• In the three seasons following the creation of BCH, those responsible for running the Club managed to lose over 3 million (from the day-to-day operations 1999/2000 to 2001/02). The windfall transfer monies had been spent and York City was rapidly heading towards insolvency.

    2002/03 on the brink of extinction



  • In April 2002, John Batchelor acquired the Club for 1 from BCH.



  • 400,000 of so-called sponsorship monies from Persimmon were diverted away from the Club.


  • Those responsible for Citys cheque book failed to correct the excess of costs over income in 2002.


  • As a result of the unsustainable financial position, in the last quarter of 2002, creditors were not being paid and the Club was plunged into Administration in December 2002.


  • By the end of December 2002 the Club had accumulated debts of around 1 million. Without corrective action, those debts could have grown further by the end of the season by perhaps a further 0.5 to 0.75 million. The financial situation was very very bad and some people thought the Club was beyond salvation.

    Citys Supporters Trust working to save City


  • To save York City, the Trust had to work a solution to satisfy approximately 1.5 million of liabilities owing by the old football club company.


  • A Business Plan was developed by the Trust and formed an integral part of convincing the Administrator, the football authorities, the Taxman, and the players and their Union to accept the Trusts Rescue Package.


  • As part of the Rescue Package, approximately 1/2 million was raised and applied by the Trust.


  • The historic event of the fans taking control of their own York City Football Club was completed on 28 March 2003.

    Going forward a new financial reality

    Providing a sustainable financial future for York City is one of the most important over-arching tasks for the Club Board to achieve. Integral to this financial objective are the aims of promoting the club in the community and providing a team for City fans to be proud of.

    The Boards of both the Trust and the Club cannot allow the excessive costs and underachieving income generation of the past to continue.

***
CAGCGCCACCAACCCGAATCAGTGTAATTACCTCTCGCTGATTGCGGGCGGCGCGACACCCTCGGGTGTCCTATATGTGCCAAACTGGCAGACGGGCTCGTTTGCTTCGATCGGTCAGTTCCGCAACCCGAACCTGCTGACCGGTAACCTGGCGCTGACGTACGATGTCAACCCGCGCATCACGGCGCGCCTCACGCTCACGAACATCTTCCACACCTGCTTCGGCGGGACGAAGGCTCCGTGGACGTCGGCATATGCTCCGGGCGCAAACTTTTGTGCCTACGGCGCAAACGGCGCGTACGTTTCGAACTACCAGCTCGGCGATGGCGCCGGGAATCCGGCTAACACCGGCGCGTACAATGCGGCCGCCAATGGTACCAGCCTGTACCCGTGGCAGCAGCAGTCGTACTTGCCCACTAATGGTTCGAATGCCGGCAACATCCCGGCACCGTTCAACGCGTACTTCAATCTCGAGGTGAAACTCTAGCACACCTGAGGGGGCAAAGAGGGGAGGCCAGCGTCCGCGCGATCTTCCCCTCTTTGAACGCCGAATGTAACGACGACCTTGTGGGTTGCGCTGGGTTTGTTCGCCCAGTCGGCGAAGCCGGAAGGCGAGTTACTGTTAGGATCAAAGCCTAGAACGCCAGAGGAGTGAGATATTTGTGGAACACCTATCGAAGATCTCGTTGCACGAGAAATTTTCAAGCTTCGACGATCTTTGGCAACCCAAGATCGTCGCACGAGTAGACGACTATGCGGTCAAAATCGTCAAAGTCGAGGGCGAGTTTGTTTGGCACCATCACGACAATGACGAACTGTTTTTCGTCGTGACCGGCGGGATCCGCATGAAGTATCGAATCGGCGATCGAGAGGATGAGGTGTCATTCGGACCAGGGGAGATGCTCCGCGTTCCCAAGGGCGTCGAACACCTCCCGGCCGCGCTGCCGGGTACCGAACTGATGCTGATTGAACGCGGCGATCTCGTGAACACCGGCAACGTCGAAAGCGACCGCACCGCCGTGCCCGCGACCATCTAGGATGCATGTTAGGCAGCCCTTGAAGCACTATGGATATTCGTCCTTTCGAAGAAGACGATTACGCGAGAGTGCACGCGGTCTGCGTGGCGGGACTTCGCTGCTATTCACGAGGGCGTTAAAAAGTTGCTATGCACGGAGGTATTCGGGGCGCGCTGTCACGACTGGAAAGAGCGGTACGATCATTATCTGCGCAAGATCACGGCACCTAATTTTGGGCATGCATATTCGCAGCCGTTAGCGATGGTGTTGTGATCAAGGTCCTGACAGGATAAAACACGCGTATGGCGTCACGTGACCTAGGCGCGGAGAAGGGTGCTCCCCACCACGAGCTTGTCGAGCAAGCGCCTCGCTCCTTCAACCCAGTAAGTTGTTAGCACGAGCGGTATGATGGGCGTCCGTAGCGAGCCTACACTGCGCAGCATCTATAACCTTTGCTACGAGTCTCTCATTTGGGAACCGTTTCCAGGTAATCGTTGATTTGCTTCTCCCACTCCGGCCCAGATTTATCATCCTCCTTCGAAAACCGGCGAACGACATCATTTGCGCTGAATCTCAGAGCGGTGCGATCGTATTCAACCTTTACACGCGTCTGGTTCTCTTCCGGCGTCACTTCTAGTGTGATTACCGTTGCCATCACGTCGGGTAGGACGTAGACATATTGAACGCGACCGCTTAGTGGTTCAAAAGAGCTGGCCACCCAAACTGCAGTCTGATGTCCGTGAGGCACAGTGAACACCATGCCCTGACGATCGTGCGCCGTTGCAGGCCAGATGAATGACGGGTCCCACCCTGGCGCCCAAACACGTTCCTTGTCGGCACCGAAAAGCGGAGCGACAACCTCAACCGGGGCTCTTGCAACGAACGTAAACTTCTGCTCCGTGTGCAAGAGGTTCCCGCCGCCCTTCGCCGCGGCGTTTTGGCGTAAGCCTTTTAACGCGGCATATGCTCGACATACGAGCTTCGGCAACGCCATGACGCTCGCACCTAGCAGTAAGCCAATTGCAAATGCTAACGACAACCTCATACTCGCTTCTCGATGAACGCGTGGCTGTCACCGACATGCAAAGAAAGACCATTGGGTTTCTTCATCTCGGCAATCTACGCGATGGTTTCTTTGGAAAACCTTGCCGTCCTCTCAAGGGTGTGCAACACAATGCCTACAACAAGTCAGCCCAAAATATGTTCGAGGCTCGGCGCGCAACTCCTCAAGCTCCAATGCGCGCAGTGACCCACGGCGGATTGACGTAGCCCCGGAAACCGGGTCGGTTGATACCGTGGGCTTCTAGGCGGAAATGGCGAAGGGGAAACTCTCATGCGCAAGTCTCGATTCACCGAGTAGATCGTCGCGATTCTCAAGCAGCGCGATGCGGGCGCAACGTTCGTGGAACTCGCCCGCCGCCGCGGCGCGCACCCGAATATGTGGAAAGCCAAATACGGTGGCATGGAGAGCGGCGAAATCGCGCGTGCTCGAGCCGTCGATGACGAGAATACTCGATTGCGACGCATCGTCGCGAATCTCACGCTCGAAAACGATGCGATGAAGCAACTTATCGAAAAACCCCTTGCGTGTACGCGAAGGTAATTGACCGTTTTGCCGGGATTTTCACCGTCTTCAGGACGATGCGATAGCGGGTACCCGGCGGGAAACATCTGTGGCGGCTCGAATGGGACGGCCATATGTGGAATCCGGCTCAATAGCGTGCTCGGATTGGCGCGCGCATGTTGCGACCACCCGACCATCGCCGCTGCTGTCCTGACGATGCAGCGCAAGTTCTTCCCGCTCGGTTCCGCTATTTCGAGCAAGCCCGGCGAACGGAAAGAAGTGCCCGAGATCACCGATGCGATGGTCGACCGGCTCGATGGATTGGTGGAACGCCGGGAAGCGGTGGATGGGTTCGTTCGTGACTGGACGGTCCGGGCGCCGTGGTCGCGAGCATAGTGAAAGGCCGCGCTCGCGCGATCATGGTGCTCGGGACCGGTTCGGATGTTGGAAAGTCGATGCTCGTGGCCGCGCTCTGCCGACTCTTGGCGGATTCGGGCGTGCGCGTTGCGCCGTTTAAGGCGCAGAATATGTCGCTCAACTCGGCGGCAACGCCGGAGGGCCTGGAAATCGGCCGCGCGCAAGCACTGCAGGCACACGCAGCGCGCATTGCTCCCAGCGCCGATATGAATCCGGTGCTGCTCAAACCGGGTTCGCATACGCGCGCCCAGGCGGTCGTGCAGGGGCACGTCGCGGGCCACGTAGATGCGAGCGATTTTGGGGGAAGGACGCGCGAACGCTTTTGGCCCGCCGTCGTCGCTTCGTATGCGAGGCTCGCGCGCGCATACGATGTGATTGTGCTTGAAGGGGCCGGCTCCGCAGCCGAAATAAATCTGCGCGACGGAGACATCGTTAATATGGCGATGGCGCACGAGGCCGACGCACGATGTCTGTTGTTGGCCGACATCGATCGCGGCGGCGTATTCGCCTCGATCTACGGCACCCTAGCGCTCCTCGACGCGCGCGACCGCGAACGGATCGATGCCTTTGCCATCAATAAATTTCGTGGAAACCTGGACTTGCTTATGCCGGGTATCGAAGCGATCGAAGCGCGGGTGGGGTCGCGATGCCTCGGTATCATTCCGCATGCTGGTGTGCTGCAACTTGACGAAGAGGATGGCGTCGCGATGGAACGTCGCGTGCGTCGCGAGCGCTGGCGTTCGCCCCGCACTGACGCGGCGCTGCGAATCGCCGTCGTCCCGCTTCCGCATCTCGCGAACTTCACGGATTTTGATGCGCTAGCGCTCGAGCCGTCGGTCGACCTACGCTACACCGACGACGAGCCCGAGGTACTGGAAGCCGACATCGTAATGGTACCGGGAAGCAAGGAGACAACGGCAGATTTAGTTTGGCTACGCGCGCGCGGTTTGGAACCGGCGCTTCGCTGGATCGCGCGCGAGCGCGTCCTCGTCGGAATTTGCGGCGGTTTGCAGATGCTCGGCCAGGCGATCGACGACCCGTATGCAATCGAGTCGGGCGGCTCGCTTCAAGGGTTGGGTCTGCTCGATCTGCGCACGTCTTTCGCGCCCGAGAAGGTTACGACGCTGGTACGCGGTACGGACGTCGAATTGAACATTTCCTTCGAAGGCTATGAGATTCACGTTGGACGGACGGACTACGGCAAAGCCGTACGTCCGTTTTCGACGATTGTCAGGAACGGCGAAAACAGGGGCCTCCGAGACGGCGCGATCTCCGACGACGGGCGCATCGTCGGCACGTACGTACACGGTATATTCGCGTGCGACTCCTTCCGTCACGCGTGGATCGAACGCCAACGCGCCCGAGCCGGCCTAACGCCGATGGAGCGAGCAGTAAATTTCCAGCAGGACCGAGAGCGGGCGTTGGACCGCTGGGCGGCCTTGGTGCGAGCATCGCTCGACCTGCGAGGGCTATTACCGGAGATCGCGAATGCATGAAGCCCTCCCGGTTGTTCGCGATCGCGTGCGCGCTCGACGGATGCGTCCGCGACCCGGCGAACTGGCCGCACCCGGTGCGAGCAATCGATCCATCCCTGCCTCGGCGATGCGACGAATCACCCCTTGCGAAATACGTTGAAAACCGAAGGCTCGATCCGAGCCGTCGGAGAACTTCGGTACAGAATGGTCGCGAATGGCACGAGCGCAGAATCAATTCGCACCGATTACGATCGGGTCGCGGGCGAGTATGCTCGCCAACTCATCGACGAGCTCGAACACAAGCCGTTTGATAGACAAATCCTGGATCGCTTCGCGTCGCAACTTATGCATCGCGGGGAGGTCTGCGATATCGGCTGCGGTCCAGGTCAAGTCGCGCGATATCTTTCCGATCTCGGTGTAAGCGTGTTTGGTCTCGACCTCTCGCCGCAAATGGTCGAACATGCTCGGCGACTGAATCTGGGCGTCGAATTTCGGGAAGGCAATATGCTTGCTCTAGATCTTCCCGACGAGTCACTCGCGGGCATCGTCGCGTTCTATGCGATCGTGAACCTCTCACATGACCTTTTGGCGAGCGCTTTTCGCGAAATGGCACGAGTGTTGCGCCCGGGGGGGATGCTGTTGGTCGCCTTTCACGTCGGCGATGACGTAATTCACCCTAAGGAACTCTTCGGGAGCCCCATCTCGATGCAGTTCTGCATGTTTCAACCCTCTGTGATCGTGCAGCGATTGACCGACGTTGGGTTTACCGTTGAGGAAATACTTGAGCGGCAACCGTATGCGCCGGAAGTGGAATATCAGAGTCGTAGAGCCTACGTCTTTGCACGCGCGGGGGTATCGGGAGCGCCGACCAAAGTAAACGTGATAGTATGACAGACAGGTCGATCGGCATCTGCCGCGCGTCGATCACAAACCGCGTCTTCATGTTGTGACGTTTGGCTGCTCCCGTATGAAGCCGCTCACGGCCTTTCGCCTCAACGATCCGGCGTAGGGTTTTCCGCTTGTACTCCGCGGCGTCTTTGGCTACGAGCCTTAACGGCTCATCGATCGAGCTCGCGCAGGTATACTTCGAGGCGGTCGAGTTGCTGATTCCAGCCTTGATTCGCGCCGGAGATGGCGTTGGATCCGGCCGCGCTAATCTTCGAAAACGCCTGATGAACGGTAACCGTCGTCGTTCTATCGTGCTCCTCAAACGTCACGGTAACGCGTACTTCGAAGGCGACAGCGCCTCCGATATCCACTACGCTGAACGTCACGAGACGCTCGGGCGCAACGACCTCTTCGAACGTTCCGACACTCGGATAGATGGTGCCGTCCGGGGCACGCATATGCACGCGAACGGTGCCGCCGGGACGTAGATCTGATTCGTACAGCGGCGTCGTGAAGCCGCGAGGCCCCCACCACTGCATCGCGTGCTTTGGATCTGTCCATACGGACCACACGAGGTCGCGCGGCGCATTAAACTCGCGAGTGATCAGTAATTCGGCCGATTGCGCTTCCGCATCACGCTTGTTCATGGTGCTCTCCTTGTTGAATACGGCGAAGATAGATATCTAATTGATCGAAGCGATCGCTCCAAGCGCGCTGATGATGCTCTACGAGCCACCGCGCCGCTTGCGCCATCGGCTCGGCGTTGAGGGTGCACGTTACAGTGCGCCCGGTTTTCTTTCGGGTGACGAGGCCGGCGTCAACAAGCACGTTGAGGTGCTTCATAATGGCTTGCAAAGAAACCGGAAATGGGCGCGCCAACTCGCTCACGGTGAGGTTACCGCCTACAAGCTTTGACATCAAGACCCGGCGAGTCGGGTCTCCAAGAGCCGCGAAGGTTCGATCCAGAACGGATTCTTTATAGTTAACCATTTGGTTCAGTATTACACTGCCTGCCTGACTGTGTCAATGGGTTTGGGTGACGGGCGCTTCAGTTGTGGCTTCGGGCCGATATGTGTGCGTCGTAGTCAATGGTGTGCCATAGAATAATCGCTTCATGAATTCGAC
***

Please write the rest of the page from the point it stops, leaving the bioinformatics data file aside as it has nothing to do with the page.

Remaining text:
The new Club Board, appointed by the Trust just three months ago, has been working very hard to generate further income for the Club and to reduce costs. The high level budget for the 2003/04 season is being implemented such that:



  • For the 2003/04 season, the Club aims to at least break-even.


  • Budgeted income of 1.6 million covers the Clubs committed/expected costs (of 1.6 million). The largest part of income (38%) is from gate receipts (season ticket income and match-day entrance). Commercial and other income (including donations) is being increased to over 1/2 million for the first time in Citys history. Approximately 470,000 is budgeted to be received from the Football League and other bodies from the centrally negotiated broadcasting and sponsorship agreements and grant monies (including those to help maintain the youth development system at City).


  • The budgeted total wages bill is being reduced to approximately 1.2 million, yielding a Wages/Turnover ratio at a manageable 75%.


  • Other costs are also being limited wherever possible (to a total of approximately 400,000), cutting out unnecessary expenditure.

    Finance Director Terry Doyle, and his fellow directors, continue to face a testing time trying to balance the books. York City needs the continuing (and growing) support of the people and businesses of York and surrounds to enable a community owned football club to be sustained for future generations.